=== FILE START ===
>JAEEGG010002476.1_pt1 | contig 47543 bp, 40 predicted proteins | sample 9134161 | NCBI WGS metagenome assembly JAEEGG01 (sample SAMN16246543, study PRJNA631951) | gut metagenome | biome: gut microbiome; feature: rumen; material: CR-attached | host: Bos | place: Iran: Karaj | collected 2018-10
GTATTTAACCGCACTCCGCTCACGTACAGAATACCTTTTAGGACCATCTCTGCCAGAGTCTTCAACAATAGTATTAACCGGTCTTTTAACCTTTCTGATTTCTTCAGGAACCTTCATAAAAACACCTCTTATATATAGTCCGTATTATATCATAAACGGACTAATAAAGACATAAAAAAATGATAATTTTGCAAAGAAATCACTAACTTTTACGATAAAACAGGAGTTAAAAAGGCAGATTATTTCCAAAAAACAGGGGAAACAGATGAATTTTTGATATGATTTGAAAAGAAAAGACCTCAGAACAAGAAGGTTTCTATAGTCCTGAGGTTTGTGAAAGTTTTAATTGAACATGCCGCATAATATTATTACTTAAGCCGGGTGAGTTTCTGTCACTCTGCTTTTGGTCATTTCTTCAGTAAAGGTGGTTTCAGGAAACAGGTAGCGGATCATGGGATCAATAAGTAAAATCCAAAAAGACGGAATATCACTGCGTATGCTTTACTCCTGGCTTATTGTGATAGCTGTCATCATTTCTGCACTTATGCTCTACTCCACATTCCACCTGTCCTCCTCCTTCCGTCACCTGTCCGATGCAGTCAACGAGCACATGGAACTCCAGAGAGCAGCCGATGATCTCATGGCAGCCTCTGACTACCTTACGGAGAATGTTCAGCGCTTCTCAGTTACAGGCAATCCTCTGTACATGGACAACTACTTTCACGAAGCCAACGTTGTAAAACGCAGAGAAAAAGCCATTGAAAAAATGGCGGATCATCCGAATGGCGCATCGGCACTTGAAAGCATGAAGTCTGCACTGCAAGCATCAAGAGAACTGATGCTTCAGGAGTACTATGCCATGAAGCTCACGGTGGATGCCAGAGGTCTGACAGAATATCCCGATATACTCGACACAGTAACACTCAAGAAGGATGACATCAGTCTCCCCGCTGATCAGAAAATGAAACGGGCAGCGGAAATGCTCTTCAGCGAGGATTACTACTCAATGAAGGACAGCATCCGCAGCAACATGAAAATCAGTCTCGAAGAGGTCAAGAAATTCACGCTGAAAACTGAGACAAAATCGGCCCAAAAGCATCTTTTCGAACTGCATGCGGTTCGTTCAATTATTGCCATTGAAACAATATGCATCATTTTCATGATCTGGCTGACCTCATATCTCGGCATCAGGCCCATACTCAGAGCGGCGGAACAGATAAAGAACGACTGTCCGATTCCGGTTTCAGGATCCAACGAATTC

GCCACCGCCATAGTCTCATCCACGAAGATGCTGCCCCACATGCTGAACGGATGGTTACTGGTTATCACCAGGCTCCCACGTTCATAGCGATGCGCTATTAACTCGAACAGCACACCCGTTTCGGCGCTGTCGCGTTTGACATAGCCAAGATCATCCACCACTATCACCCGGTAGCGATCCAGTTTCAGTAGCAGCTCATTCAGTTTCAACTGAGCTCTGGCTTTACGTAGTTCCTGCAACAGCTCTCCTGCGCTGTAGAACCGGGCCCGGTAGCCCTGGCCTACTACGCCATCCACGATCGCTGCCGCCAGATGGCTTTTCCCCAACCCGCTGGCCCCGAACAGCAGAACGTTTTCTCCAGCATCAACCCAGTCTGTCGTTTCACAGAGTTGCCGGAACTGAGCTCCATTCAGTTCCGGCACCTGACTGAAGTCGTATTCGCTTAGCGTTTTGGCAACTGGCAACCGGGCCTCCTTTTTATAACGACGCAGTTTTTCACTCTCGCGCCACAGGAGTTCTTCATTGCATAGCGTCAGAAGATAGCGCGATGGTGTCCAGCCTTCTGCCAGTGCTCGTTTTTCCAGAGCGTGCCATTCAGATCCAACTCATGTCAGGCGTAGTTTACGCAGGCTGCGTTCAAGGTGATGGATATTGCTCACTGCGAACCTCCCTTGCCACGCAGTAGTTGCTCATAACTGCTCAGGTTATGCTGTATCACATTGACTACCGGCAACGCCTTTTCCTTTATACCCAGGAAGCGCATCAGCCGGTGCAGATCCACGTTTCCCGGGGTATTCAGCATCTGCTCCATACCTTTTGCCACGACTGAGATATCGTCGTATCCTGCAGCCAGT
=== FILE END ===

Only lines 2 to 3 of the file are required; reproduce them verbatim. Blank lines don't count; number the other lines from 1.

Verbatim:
GTATTTAACCGCACTCCGCTCACGTACAGAATACCTTTTAGGACCATCTCTGCCAGAGTCTTCAACAATAGTATTAACCGGTCTTTTAACCTTTCTGATTTCTTCAGGAACCTTCATAAAAACACCTCTTATATATAGTCCGTATTATATCATAAACGGACTAATAAAGACATAAAAAAATGATAATTTTGCAAAGAAATCACTAACTTTTACGATAAAACAGGAGTTAAAAAGGCAGATTATTTCCAAAAAACAGGGGAAACAGATGAATTTTTGATATGATTTGAAAAGAAAAGACCTCAGAACAAGAAGGTTTCTATAGTCCTGAGGTTTGTGAAAGTTTTAATTGAACATGCCGCATAATATTATTACTTAAGCCGGGTGAGTTTCTGTCACTCTGCTTTTGGTCATTTCTTCAGTAAAGGTGGTTTCAGGAAACAGGTAGCGGATCATGGGATCAATAAGTAAAATCCAAAAAGACGGAATATCACTGCGTATGCTTTACTCCTGGCTTATTGTGATAGCTGTCATCATTTCTGCACTTATGCTCTACTCCACATTCCACCTGTCCTCCTCCTTCCGTCACCTGTCCGATGCAGTCAACGAGCACATGGAACTCCAGAGAGCAGCCGATGATCTCATGGCAGCCTCTGACTACCTTACGGAGAATGTTCAGCGCTTCTCAGTTACAGGCAATCCTCTGTACATGGACAACTACTTTCACGAAGCCAACGTTGTAAAACGCAGAGAAAAAGCCATTGAAAAAATGGCGGATCATCCGAATGGCGCATCGGCACTTGAAAGCATGAAGTCTGCACTGCAAGCATCAAGAGAACTGATGCTTCAGGAGTACTATGCCATGAAGCTCACGGTGGATGCCAGAGGTCTGACAGAATATCCCGATATACTCGACACAGTAACACTCAAGAAGGATGACATCAGTCTCCCCGCTGATCAGAAAATGAAACGGGCAGCGGAAATGCTCTTCAGCGAGGATTACTACTCAATGAAGGACAGCATCCGCAGCAACATGAAAATCAGTCTCGAAGAGGTCAAGAAATTCACGCTGAAAACTGAGACAAAATCGGCCCAAAAGCATCTTTTCGAACTGCATGCGGTTCGTTCAATTATTGCCATTGAAACAATATGCATCATTTTCATGATCTGGCTGACCTCATATCTCGGCATCAGGCCCATACTCAGAGCGGCGGAACAGATAAAGAACGACTGTCCGATTCCGGTTTCAGGATCCAACGAATTC

GCCACCGCCATAGTCTCATCCACGAAGATGCTGCCCCACATGCTGAACGGATGGTTACTGGTTATCACCAGGCTCCCACGTTCATAGCGATGCGCTATTAACTCGAACAGCACACCCGTTTCGGCGCTGTCGCGTTTGACATAGCCAAGATCATCCACCACTATCACCCGGTAGCGATCCAGTTTCAGTAGCAGCTCATTCAGTTTCAACTGAGCTCTGGCTTTACGTAGTTCCTGCAACAGCTCTCCTGCGCTGTAGAACCGGGCCCGGTAGCCCTGGCCTACTACGCCATCCACGATCGCTGCCGCCAGATGGCTTTTCCCCAACCCGCTGGCCCCGAACAGCAGAACGTTTTCTCCAGCATCAACCCAGTCTGTCGTTTCACAGAGTTGCCGGAACTGAGCTCCATTCAGTTCCGGCACCTGACTGAAGTCGTATTCGCTTAGCGTTTTGGCAACTGGCAACCGGGCCTCCTTTTTATAACGACGCAGTTTTTCACTCTCGCGCCACAGGAGTTCTTCATTGCATAGCGTCAGAAGATAGCGCGATGGTGTCCAGCCTTCTGCCAGTGCTCGTTTTTCCAGAGCGTGCCATTCAGATCCAACTCATGTCAGGCGTAGTTTACGCAGGCTGCGTTCAAGGTGATGGATATTGCTCACTGCGAACCTCCCTTGCCACGCAGTAGTTGCTCATAACTGCTCAGGTTATGCTGTATCACATTGACTACCGGCAACGCCTTTTCCTTTATACCCAGGAAGCGCATCAGCCGGTGCAGATCCACGTTTCCCGGGGTATTCAGCATCTGCTCCATACCTTTTGCCACGACTGAGATATCGTCGTATCCTGCAGCCAGT